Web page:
• "In a world of asynchronous threats, it is too dangerous for there not to be some way to identify you," Schmidt <a href="" target="_hplink">said</a> at the 2010 Techonomy conference, arguing that there were dangers to having complete anonymity online and that governments may eventually put an end to anonymity. "We need a [verified] name service for people," he said. "Governments will demand it."

  • At Google’s Zeitgeist conference in May 2010, Eric Schmidt addressed concerns over Google's Street View cars, which had recently been revealed to have collected personal data over unsecured Wi-Fi connections. "No harm, no foul," Schmidt reportedly <a href="" target="_hplink">said</a> of the incident, according to The Times of London. “A relatively small of data was collected and this was not authorized [...] We stopped driving immediately. There appears to be no use of data. It’s sitting on a hard drive. [...] We will not delete [the collected data] until ordered to do so.”

  • During a November 2008 conference sponsored by the New America Foundation, Consumer Watchdog <a href="" target="_hplink">suggested</a> that Google should implement better privacy measures for customers. Eric Schmidt <a href="" target="_hplink">responded</a> by saying that implementing the strictest safeguards "slows everything down." "Ultimately," Schmidt went on, "we're not going to do anything that disadvantages speed."

  • In August 2008, Schmidt took the stage with MSNBC's Rachel Maddow at the Council on Foreign Relations. When Maddow asked, "How can we trust Google?" Schmidt <a href="" target="_hplink">responded</a>: <blockquote>We do worry that as this [personal] information gets collected, it becomes a treasure trove. [...] In the worst possible case [...] we know everything you're doing and the government can track you.[...] Part of the way I answer the question "How do you trust Google?" is the moment we did something untrustworthy to any one of you, everyone of you would know within 5 nanoseconds, and it would be come the conversation in the room and you all would move very quickly to a competitive choice.</blockquote>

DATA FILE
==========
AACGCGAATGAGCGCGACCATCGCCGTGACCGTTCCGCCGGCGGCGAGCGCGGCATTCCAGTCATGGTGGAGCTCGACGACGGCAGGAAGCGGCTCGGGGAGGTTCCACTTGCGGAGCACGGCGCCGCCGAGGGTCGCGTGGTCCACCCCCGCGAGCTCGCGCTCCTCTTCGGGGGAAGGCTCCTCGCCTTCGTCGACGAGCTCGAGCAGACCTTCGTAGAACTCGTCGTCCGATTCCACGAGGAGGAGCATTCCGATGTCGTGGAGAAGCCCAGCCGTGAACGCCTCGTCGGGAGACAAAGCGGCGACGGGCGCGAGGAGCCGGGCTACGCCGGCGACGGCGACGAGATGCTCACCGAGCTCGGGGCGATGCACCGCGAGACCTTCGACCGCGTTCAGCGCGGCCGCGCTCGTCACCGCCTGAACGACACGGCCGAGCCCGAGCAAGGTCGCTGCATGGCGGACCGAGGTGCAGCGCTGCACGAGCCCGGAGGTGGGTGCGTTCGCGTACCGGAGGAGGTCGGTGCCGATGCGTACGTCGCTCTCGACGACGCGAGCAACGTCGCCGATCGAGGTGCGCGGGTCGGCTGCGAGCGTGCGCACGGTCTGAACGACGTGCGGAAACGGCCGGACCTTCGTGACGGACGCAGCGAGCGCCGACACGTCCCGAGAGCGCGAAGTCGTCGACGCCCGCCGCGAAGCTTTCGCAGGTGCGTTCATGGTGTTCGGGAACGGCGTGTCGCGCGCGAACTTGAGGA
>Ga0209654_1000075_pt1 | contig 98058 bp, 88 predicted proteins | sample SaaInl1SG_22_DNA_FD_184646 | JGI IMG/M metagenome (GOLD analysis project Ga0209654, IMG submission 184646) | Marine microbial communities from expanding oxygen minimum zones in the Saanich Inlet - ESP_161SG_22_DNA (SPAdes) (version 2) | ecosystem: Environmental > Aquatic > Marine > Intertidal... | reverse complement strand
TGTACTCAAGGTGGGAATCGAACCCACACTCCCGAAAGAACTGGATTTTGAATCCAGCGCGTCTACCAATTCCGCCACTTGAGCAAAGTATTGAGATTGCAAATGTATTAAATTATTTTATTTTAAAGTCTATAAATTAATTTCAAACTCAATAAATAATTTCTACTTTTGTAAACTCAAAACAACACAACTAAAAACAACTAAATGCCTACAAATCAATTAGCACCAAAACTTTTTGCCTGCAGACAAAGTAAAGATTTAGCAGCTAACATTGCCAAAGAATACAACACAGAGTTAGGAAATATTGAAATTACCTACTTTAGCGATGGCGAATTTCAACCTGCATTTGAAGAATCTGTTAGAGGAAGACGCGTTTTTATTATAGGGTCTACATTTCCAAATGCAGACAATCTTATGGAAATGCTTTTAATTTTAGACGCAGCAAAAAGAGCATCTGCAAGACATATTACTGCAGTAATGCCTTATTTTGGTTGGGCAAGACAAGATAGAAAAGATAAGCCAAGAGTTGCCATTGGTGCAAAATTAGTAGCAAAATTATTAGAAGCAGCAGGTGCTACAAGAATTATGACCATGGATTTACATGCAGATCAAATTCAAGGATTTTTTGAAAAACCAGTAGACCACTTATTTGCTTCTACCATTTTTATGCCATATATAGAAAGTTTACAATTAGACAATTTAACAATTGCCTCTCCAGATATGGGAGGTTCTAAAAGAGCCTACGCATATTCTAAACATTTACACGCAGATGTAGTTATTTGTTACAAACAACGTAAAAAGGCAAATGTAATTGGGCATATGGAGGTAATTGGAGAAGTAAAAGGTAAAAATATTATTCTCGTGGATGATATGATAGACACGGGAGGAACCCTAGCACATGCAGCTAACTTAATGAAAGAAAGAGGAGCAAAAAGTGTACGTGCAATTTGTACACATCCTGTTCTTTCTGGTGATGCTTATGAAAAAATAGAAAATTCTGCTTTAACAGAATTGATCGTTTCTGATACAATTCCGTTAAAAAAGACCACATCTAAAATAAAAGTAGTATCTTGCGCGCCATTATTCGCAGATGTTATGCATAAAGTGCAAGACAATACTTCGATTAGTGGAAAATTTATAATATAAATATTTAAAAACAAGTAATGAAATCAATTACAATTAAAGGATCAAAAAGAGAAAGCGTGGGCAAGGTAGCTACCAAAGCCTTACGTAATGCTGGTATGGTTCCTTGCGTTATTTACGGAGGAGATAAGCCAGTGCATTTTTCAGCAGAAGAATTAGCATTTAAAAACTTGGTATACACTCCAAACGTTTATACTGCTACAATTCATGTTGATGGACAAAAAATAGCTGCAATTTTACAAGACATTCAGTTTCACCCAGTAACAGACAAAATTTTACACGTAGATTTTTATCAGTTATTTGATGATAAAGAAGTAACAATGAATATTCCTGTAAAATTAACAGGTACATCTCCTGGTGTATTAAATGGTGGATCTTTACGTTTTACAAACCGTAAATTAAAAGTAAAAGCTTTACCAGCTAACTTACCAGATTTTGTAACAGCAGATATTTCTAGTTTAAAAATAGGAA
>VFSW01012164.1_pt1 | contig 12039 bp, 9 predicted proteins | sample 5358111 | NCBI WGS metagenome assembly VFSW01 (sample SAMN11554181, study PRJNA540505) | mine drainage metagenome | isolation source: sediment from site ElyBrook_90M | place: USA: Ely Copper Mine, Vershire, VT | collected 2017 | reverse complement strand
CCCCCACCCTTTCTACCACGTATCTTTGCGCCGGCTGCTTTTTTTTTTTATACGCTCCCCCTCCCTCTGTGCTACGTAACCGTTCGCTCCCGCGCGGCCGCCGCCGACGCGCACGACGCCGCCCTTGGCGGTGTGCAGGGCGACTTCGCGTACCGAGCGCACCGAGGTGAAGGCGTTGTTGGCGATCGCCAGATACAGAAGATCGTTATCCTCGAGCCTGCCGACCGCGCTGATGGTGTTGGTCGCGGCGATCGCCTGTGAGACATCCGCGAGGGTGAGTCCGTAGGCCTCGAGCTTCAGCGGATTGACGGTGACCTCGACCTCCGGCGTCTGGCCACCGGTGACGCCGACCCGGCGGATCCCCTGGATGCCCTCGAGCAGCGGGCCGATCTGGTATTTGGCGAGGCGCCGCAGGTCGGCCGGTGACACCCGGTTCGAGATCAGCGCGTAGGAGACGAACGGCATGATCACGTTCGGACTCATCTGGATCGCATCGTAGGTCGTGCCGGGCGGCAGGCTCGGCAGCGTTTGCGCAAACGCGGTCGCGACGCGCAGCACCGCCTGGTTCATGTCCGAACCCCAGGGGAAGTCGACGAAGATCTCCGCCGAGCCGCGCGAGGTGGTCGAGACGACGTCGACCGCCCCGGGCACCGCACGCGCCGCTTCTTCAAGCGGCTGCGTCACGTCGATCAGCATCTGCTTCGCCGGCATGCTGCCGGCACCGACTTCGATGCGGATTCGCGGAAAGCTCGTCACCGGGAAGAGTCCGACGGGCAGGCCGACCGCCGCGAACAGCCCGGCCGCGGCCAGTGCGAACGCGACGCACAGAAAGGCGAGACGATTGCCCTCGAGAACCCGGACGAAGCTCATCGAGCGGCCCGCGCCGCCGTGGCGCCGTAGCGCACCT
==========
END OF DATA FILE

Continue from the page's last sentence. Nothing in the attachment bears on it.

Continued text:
• In an <a href="" target="_hplink">interview</a> with a German website in May 2008, Schmidt spoke of the possible need for more and better consumer data protection. "We have the most advanced data protection and privacy policies in place," he <a href="" target="_hplink">said</a>, adding, "There is always room for improvement. At this stage from our perspective we think what we do is correct. But the industry is suffering from the fact that the people don´t necessarily do what they are saying they are doing."

  • "[Google has] made it easy for you to delete a phone number or credit card number without asking why so you can help protect yourself," Schmidt <a href="" target="_hplink">said</a> at the August 2006 Search Engine Strategies Conference. He went on: <blockquote>[...] Google is simply an aggregator of information. The people who publish that information better have a good reason for printing it. A little bit of judgment helps a lot. We worry a lot about this because we want Google to be used to be a positive force in the world." </blockquote>

  • “We are very early in the total information we have within Google," Schmidt <a href=",dwp_uuid=e8477cc4-c820-11db-b0dc-000b5df10621.html" target="_hplink">told</a> the Financial Times in May 2007. Schmidt went on to predict how he thought Google might look in five years: <blockquote>The algorithms will get better and we will get better at personalisation. [...] The goal is to enable Google users to be able to ask the question such as "What shall I do tomorrow?" and "What job shall I take?" [...] We cannot even answer the most basic questions because we don’t know enough about you. That is the most important aspect of Google’s expansion.</blockquote>

  • Schmidt shared a vision of the future during TechCrunch Disrupt conference in September 2010. "It's a future where you don't forget anything," he <a href="" target="_hplink">said</a>. "In this new future you're never lost...We will know your position down to the foot and down to the inch over time...Your car will drive itself, it's a bug that cars were invented before're never're never're never out of ideas." Schmidt called this scenario "an augmented version of humanity."

  • "The best thing that would happen is for Facebook to open up its data," Schmidt <a href="" target="_hplink">told</a> an audience at Google's September 2010 Zeitgeist conference. "Failing that, there are other ways to get that information."